This is a lovely summer brûlée with a fruity mix of berries and currants. The fruit is topped with a whipped creamy filling and then a crunchy caramelised topping.
Summer Fruit Brûlée
Preparation time: 35 minutes
Chilling and cooling time: about 5 hours
Cooking time: about 15 minutes
700g(1 lb 8 oz) soft fruits, a mix of blackberries, blackcurrants, raspberries, and redcurrants or other suitable soft fruit
115g(4 oz) caster/superfine sugar (½ cup + 1 tbsp)
285g(10 oz) Greek yogurt
285mlcarton whipping/heavy cream (1¼ cups)
170g(6 oz) demerara sugar (⅔ cup)
You will also need a shallow rectangular heatproof dish with a base measurement of 25.5 x 16 cm (10 x 6½ inches) and 5 cm (2 inches) deep.
You need to start preparing this dish early in the day as it needs to cool and chill between each stage.
First wash the fruit, remove any stalks from the blackcurrants and run the tines of a fork down the stalks of the redcurrants to separate the stalks from the currants.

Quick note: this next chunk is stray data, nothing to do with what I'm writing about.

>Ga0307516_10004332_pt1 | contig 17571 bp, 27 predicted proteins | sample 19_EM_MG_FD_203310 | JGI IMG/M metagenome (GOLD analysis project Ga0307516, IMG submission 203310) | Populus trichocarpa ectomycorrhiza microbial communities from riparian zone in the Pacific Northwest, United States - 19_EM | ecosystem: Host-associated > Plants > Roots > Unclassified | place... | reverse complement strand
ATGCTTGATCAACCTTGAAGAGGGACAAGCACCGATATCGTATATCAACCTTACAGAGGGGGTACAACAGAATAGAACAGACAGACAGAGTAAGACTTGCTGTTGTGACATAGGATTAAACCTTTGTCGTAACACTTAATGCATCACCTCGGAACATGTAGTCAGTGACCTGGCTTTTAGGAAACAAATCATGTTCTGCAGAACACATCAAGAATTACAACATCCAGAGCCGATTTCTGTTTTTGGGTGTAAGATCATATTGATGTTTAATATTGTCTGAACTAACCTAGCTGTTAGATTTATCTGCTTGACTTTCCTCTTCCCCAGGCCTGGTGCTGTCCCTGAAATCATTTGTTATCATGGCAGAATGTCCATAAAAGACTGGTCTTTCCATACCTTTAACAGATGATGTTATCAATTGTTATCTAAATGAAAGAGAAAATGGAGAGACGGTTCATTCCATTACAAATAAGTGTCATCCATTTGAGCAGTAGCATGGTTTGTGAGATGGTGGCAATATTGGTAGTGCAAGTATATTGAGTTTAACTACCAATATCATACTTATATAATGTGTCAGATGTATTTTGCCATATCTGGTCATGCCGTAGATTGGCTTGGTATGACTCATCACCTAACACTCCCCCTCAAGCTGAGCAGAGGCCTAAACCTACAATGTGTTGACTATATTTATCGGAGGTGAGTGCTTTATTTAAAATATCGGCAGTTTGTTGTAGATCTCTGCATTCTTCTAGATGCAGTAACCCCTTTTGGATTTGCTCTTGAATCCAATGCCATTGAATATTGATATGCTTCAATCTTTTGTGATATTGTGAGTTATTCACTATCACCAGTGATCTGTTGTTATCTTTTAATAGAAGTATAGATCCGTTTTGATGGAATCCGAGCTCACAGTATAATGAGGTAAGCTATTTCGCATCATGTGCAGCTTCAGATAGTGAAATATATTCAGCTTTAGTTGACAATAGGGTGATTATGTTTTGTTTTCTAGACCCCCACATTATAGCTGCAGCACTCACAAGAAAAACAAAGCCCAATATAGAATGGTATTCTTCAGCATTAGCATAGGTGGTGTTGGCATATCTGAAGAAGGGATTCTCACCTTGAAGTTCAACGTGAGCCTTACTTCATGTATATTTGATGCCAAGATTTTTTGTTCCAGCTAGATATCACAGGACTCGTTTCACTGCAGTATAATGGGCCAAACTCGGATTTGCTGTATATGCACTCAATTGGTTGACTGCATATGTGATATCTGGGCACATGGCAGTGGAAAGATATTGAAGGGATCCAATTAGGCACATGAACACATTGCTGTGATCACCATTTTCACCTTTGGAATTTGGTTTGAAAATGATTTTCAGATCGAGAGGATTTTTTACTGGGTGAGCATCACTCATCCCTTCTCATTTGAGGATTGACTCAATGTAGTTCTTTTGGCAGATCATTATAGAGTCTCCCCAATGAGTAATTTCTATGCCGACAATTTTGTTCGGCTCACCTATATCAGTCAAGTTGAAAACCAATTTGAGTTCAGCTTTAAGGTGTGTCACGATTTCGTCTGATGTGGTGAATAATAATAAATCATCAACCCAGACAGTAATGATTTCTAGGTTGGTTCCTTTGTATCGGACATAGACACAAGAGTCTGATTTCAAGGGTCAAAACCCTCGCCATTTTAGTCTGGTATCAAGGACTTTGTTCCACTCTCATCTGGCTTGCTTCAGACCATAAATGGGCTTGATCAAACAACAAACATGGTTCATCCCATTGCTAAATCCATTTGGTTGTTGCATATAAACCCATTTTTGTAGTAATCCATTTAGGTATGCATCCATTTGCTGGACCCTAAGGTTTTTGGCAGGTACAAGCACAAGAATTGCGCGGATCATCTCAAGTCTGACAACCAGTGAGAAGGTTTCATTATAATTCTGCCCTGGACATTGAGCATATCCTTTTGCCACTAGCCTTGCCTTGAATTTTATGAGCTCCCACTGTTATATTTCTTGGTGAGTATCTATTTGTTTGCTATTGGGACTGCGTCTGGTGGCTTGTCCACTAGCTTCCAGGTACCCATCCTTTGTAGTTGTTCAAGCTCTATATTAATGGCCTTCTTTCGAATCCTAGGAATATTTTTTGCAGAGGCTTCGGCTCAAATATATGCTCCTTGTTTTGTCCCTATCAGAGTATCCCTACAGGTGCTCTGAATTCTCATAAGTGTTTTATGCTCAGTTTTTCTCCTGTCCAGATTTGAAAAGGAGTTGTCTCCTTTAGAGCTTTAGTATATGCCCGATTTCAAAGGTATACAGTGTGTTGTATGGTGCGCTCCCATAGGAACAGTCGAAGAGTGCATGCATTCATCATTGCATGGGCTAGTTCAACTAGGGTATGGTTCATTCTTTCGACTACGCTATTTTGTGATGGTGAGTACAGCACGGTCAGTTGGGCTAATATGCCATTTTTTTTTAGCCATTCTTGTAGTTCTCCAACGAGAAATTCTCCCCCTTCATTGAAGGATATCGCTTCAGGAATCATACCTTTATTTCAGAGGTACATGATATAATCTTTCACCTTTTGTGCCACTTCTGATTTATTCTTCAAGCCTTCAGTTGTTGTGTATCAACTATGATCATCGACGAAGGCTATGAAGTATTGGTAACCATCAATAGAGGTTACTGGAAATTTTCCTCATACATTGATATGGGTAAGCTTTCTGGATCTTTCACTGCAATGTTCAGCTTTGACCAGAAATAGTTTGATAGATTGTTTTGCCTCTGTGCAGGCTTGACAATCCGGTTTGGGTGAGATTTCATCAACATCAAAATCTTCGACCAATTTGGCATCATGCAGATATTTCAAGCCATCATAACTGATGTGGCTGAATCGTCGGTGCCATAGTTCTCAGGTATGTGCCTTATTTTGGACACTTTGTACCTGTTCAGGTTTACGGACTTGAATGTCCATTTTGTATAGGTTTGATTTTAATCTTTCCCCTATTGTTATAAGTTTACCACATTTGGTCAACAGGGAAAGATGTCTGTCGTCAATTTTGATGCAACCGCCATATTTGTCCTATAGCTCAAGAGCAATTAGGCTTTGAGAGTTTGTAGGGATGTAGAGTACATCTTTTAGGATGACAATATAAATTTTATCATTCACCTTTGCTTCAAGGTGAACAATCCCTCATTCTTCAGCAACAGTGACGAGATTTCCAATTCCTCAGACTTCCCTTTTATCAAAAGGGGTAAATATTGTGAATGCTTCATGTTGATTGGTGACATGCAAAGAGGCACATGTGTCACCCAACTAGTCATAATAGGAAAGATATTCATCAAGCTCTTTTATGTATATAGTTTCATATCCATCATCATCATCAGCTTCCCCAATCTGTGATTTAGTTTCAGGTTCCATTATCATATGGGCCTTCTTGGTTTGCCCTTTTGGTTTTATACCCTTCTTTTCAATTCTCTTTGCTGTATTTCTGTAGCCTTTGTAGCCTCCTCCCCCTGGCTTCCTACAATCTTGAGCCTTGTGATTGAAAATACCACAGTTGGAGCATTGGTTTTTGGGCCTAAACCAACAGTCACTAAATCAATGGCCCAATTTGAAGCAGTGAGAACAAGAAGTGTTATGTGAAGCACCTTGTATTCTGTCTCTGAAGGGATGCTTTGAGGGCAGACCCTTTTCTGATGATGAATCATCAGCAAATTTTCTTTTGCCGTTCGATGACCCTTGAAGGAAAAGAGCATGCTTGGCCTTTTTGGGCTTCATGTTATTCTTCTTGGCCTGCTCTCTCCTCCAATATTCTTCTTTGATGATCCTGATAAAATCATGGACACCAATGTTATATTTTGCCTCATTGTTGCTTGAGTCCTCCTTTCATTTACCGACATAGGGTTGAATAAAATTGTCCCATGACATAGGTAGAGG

Put the fruit in a pan and sprinkle over the sugar.
Now put the pan over a gentle heat for 3–5 minutes, until the sugar has just melted and the juices begin to run. Don’t stir the fruit but just move it around because you want to avoid breaking it down.
Now tip the fruit into the shallow dish and leave it to become quite cold.
Then spoon the yogurt into a bowl.
In a separate bowl, whip the cream until it is thick and then fold it into the yogurt.
Cover the fruit with the cream mixture, making sure it goes right to the edge of the dish and completely covers the fruit. Level the surface.
Cover with cling-film/plastic wrap and chill for at least 2 hours.
2 hours before you want to serve the brûlée, spread the surface thickly and evenly with the demerara sugar.
The easiest way to caramelise the sugar is to use a chef’s blowtorch but if you prefer to use the grill/broiler then you need to turn it on to a high setting and allow 15 minutes for it to get really hot.